(()) &sqbul; When the employee has a cut, scratch, or other break in the skin of his or her hand or wrist

(()) &sqbul; When the employee judges that hand contamination with blood may occur; for example, when performing phlebotomy on an uncooperative individual

(()) &sqbul; When the employee is receiving training in phlebotomy.

You must:

Make sure employees who are allergic to the gloves that are normally provided have ready access to at least one of the following:

Nonlatex gloves

Glove liners

Powderless gloves

Other similar alternatives.

Replace disposable (single use) gloves such as surgical or examination gloves:

As soon as practical when contaminated

As soon as practical if they are torn or punctured

When their ability to function as a barrier is compromised.

Make sure disposable (single use) gloves are used only once

Discard utility gloves if they are cracked, peeling, torn, punctured, or show other signs of deterioration or when their ability to function as a barrier is compromised.

You may decontaminate utility gloves for reuse if they can continue to function as a barrier.

[Statutory Authority: RCW 49.17.010, 49.17.040, 49.17.050, and 49.17.060. 03-09-110, 296-823-15010, filed 4/22/03, effective 8/1/03.]


AMENDATORY SECTION(Amending WSR 03-09-110, filed 4/22/03, effective 8/1/03)

WAC 296-823-15015   Make sure appropriate masks, eye protection, and face shields are worn.  

You must:

Make sure either chin-length face shields or a combination of masks and eye protection are used, whenever splashes, spray, spatter, or droplets of blood or other potentially infectious materials (OPIM) may be generated and eyes, nose, or mouth contamination can be reasonably anticipated.

Note: Examples of eye protection devices include((:
Goggles
)) goggles and glasses with solid side shields.

[Statutory Authority: RCW 49.17.010, 49.17.040, 49.17.050, and 49.17.060. 03-09-110, 296-823-15015, filed 4/22/03, effective 8/1/03.]


AMENDATORY SECTION(Amending WSR 03-09-110, filed 4/22/03, effective 8/1/03)

WAC 296-823-15020   Wear appropriate protective clothing.  

You must:

Make sure appropriate protective clothing is worn when splashes to skin or clothes are reasonably anticipated. The type and characteristics will depend upon the sort of work being done and how much exposure is anticipated.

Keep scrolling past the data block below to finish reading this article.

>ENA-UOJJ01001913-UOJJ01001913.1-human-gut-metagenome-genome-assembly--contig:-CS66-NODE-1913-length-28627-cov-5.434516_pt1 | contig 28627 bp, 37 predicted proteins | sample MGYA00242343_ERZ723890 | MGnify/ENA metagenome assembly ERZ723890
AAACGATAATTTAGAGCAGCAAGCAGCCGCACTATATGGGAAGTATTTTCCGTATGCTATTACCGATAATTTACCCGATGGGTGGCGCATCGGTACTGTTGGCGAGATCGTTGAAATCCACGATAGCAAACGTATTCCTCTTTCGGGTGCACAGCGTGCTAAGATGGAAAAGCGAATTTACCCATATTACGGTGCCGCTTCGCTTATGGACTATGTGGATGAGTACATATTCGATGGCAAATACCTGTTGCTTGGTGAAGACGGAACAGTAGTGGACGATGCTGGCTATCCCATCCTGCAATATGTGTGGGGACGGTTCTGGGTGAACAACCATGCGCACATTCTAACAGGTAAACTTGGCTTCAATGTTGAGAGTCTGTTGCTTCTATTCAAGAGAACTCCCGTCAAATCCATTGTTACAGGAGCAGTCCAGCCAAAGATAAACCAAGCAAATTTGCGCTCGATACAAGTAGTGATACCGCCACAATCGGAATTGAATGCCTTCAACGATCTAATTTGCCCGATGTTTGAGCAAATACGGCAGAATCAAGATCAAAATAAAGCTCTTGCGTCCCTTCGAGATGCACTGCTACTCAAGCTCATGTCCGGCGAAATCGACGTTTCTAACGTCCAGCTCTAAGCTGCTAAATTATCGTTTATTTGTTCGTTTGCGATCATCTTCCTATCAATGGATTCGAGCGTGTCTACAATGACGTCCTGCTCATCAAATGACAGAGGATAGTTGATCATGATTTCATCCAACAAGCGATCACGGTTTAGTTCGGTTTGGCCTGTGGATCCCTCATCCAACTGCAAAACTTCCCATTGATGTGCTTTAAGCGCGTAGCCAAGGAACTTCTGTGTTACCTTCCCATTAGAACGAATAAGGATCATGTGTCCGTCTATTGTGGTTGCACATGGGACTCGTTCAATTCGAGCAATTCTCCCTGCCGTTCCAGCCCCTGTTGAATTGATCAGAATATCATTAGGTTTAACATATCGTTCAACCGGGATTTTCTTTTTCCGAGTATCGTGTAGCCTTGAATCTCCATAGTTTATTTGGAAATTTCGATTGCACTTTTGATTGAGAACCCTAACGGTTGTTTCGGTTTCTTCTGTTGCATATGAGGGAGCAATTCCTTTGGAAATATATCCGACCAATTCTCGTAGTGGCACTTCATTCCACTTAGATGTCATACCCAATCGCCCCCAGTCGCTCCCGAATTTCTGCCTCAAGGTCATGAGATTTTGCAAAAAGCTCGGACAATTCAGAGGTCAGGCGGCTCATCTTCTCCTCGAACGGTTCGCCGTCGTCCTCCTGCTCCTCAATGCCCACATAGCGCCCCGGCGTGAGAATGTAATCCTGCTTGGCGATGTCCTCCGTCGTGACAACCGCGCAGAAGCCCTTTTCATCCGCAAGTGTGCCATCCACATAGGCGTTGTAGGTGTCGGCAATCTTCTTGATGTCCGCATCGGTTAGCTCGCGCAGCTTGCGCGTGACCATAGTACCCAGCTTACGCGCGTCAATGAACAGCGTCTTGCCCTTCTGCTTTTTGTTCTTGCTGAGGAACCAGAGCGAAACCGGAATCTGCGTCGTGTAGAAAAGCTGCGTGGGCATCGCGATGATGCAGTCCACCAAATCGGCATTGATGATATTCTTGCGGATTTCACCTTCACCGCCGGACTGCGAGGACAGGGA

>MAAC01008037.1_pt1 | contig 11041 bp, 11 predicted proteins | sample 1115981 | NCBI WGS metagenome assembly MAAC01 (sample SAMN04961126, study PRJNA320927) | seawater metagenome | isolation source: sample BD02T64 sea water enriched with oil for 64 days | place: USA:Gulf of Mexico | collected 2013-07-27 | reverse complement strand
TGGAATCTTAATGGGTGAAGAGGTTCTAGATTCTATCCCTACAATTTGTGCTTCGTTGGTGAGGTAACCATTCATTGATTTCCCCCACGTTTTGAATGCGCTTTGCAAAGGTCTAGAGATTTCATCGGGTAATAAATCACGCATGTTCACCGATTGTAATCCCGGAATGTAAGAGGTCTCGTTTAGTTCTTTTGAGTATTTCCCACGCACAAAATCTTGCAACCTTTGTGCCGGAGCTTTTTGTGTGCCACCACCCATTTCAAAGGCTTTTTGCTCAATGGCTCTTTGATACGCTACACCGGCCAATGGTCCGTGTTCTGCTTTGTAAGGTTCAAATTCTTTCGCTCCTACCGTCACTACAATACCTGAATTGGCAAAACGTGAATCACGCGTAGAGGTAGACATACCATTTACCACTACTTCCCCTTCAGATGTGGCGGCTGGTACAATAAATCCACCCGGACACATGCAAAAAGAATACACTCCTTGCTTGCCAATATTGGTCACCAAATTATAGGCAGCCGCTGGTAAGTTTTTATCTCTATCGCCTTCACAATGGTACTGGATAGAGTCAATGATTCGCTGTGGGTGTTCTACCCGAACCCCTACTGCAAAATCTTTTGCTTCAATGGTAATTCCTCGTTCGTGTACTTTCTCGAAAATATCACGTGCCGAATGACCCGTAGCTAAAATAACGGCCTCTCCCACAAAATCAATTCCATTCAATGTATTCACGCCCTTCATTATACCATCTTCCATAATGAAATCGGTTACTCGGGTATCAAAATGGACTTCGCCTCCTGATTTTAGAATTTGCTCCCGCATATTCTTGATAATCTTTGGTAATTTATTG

Note: Examples of protective clothing include:
Gowns
Aprons
Lab coats
Clinic jackets
Similar outer garments
Surgical caps or hoods
Shoe covers or boots.
You must:

Remove((, as soon as feasible,)) a garment as soon as feasible if blood or other potentially infectious materials (OPIM) penetrate it.

[Statutory Authority: RCW 49.17.010, 49.17.040, 49.17.050, and 49.17.060. 03-09-110, 296-823-15020, filed 4/22/03, effective 8/1/03.]


AMENDATORY SECTION(Amending WSR 03-09-110, filed 4/22/03, effective 8/1/03)

WAC 296-823-160   Post-exposure requirements.   Summary.

Your responsibility:

To make sure employees who have been exposed to blood or other potentially infectious materials (OPIM) have appropriate post-exposure evaluation and follow-up available.

You must:

Make a confidential medical evaluation and follow-up available to employees who experience an exposure incident

WAC 296-823-16005

Test the blood of the source person

WAC 296-823-16010

Provide the results of the source person's blood test to the exposed employee

WAC 296-823-16015

Collect and test the blood of the exposed employee

WAC 296-823-16020

Provide information to the healthcare professional evaluating the employee

WAC 296-823-16025

Obtain and provide a copy of the healthcare professional's written opinion on post-exposure evaluation ((and provide it)) to the employee

WAC 296-823-16030.

[Statutory Authority: RCW 49.17.010, 49.17.040, 49.17.050, and 49.17.060. 03-09-110, 296-823-160, filed 4/22/03, effective 8/1/03.]


AMENDATORY SECTION(Amending WSR 03-09-110, filed 4/22/03, effective 8/1/03)

WAC 296-823-16005   Make a confidential medical evaluation and follow-up available to employees who experience an exposure incident.  

You must:

Make immediately available a confidential post-exposure evaluation and follow-up to all employees with occupational exposure to blood or OPIM who report an exposure incident.

((Note: The employer or a third-party healthcare provider identified by the employer may do the evaluation.))
Definition: